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Special Lectures

開催日 2014/9/13
時間 16:00 - 17:00
会場 Room A(Main Hall)
Chairperson(s) 水澤 英洋 / Hidehirohh Mizusawa (独立行政法人 国立精神・神経医療研究センター病院 / National Center Hospital, National Center of Neurology and Psychiatry)

Exploring molecular bases of neurological diseases

  • SL-3
  • 辻 省次 / Shoji Tsuji:1 
  • 1:東京大学医学部附属病院 神経内科・ゲノム医学センター / Medical Genome Center, Department of Neurology, The University of Tokyo Hospital 

During the past three decades, we have witnessed remarkable advances in understanding the molecular bases of hereditary neurological diseases by "positional cloning" strategies. The molecular bases of sporadic neurological diseases, however, largely remain unknown. Based on the "common disease-common variants hypothesis", genome-wide association studies (GWAS) have been extensively conducted to identify disease-susceptible genes. Although GWAS have successfully revealed numerous susceptibility genes for neurological diseases, odds ratios associated with these risk alleles are generally low and account for only a small portion of estimated heritability. Recent studies have revealed that the alleles with substantially large effect sizes are, in general, rare alleles, supporting the "common disease-multiple rare variants hypothesis". Since the power of detection of rare alleles by GWAS employing common SNPs is limited, comprehensive genome sequencing is required to identify these rare variants. The availability of next-generation sequencing technologies has made it possible to explore molecular bases of sporadic diseases.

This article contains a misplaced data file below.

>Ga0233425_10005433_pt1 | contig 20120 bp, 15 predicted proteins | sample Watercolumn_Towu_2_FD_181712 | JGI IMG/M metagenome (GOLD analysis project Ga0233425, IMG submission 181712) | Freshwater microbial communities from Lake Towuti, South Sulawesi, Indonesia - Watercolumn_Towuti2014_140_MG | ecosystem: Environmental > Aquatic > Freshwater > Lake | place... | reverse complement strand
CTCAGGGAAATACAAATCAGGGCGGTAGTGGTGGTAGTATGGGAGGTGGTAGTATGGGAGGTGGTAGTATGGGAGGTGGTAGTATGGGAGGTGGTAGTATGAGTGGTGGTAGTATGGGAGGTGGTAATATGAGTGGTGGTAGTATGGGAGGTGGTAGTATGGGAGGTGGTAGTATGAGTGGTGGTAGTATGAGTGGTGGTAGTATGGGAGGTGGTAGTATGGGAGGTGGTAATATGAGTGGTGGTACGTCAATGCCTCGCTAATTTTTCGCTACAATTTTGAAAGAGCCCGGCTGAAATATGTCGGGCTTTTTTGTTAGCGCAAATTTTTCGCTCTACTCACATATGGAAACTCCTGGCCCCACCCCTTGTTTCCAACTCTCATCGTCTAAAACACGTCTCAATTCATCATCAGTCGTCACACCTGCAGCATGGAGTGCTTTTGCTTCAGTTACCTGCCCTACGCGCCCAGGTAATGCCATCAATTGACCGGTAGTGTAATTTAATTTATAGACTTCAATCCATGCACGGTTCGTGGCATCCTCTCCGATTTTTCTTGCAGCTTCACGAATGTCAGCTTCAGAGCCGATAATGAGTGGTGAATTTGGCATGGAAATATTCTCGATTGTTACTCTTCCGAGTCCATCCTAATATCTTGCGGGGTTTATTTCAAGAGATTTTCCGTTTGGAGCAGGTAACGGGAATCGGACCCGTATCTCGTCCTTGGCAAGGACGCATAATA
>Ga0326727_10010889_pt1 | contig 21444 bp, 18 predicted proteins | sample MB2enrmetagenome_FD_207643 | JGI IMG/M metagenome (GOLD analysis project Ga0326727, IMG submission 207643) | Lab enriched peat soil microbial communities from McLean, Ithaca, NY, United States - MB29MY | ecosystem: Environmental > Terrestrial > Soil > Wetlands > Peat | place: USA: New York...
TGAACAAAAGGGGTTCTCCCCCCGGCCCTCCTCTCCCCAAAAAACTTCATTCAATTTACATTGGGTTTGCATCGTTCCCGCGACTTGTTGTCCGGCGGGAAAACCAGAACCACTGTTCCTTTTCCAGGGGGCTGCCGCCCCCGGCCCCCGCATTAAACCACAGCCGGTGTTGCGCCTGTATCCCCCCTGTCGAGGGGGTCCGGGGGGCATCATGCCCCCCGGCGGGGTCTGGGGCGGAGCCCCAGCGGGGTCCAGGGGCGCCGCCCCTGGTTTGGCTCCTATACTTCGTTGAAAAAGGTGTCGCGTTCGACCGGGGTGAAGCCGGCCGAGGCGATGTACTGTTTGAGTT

Multiple system atrophy (MSA) is a progressive neurodegenerative disease with 12,000 patients in Japan, which is clinically characterized by autonomic failure in addition to various combinations of parkinsonism, and cerebellar ataxia. The molecular basis of MSA, however, remains unknown. Although MSA has been defined as a non-genetic disorder until recently, several multiplex MSA families have been reported, indicating that strong genetic factors confer susceptibility to the disease in multiplex families. Linkage analyses of 6 multiplex MSA families revealed several loci showing positive heterogeneity lod (HLOD) scores. Whole-genome sequencing of an individual with autopsy-proven MSA revealed a homozygous mutation (M78V-V343A) in COQ2. Co-segregating nonsynonymous mutations were confirmed in two of the six families. Based on large-scale case-control studies, we demonstrated that a common variant and multiple rare variants of COQ2, both of which are functionally impaired, are associated with an increased risk of sporadic MSA. COQ2 codes for an enzyme involved in the biosynthesis of CoQ10. A markedly decreased level of CoQ10 was indeed demonstrated in the cerebellum of a patient with the homozygous mutation. Supplementation with CoQ10 may be helpful in treating MSA, particularly for those with susceptibility-conferring COQ2 variants.

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